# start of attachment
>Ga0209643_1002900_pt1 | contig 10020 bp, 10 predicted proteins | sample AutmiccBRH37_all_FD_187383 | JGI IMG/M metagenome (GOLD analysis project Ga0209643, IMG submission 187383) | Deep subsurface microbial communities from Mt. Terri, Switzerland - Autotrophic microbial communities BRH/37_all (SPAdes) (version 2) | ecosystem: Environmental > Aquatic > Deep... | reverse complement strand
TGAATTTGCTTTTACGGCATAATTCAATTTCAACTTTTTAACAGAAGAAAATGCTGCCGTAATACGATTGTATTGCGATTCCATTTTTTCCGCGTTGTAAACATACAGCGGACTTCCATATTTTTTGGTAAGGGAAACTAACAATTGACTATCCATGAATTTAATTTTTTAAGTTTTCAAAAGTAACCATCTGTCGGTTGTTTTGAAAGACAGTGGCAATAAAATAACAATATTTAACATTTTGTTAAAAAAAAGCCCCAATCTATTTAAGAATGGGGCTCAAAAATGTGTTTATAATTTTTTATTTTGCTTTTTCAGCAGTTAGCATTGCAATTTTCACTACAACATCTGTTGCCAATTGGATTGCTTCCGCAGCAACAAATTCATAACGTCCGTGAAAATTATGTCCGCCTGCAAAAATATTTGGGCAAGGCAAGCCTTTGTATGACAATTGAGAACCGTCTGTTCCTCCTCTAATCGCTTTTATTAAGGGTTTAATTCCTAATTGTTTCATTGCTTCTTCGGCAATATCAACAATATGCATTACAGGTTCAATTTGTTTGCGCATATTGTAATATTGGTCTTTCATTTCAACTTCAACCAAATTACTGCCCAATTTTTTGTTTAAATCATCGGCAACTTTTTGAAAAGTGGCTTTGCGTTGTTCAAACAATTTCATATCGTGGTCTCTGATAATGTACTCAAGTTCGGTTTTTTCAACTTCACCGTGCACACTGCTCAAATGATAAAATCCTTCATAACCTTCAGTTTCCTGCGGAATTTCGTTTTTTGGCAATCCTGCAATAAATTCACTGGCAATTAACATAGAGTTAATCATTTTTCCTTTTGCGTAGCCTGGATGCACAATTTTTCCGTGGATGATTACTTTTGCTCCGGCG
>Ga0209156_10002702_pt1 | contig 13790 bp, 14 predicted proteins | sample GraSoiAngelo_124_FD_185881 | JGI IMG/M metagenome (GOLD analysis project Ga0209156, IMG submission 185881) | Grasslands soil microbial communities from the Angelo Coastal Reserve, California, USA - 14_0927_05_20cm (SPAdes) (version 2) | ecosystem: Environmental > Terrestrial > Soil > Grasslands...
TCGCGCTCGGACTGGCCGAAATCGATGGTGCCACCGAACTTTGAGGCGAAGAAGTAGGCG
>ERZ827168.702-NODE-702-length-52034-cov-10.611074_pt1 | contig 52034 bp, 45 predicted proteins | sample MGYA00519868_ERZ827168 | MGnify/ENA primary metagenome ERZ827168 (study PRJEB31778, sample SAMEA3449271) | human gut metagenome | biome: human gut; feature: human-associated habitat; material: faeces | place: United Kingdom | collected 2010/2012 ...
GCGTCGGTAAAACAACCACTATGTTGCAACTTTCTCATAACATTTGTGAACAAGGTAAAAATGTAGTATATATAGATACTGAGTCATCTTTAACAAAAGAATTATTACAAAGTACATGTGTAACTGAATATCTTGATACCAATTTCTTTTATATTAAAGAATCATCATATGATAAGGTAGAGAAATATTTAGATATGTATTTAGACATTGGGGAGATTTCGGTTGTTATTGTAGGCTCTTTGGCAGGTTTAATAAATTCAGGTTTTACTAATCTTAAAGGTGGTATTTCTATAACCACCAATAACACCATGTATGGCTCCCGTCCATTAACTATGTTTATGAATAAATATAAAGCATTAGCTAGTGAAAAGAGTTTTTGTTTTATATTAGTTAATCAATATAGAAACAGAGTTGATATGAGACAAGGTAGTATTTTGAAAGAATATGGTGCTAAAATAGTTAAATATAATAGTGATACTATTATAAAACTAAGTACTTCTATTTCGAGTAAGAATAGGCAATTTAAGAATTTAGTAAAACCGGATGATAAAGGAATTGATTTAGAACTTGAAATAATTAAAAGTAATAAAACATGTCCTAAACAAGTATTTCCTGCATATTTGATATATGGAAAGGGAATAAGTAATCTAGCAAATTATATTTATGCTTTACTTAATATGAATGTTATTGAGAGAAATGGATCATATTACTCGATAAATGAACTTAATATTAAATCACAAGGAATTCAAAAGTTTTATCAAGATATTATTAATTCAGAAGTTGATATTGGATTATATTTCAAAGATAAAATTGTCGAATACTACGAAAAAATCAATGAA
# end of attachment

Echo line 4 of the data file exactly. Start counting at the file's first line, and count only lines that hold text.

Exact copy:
TCGCGCTCGGACTGGCCGAAATCGATGGTGCCACCGAACTTTGAGGCGAAGAAGTAGGCG